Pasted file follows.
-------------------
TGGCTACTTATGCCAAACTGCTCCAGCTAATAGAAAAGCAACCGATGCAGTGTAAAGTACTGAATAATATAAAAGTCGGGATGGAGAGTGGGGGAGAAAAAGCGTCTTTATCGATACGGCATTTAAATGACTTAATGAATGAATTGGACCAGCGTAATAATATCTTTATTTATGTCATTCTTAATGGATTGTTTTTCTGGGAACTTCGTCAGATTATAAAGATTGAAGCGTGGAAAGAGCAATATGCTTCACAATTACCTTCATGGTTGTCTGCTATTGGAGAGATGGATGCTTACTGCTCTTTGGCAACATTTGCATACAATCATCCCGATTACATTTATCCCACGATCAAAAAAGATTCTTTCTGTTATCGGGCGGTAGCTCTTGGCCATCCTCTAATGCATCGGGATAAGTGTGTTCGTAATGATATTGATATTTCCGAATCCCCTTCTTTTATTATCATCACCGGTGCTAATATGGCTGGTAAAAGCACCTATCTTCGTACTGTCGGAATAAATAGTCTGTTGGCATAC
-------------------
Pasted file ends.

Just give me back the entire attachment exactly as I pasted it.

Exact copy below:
TGGCTACTTATGCCAAACTGCTCCAGCTAATAGAAAAGCAACCGATGCAGTGTAAAGTACTGAATAATATAAAAGTCGGGATGGAGAGTGGGGGAGAAAAAGCGTCTTTATCGATACGGCATTTAAATGACTTAATGAATGAATTGGACCAGCGTAATAATATCTTTATTTATGTCATTCTTAATGGATTGTTTTTCTGGGAACTTCGTCAGATTATAAAGATTGAAGCGTGGAAAGAGCAATATGCTTCACAATTACCTTCATGGTTGTCTGCTATTGGAGAGATGGATGCTTACTGCTCTTTGGCAACATTTGCATACAATCATCCCGATTACATTTATCCCACGATCAAAAAAGATTCTTTCTGTTATCGGGCGGTAGCTCTTGGCCATCCTCTAATGCATCGGGATAAGTGTGTTCGTAATGATATTGATATTTCCGAATCCCCTTCTTTTATTATCATCACCGGTGCTAATATGGCTGGTAAAAGCACCTATCTTCGTACTGTCGGAATAAATAGTCTGTTGGCATAC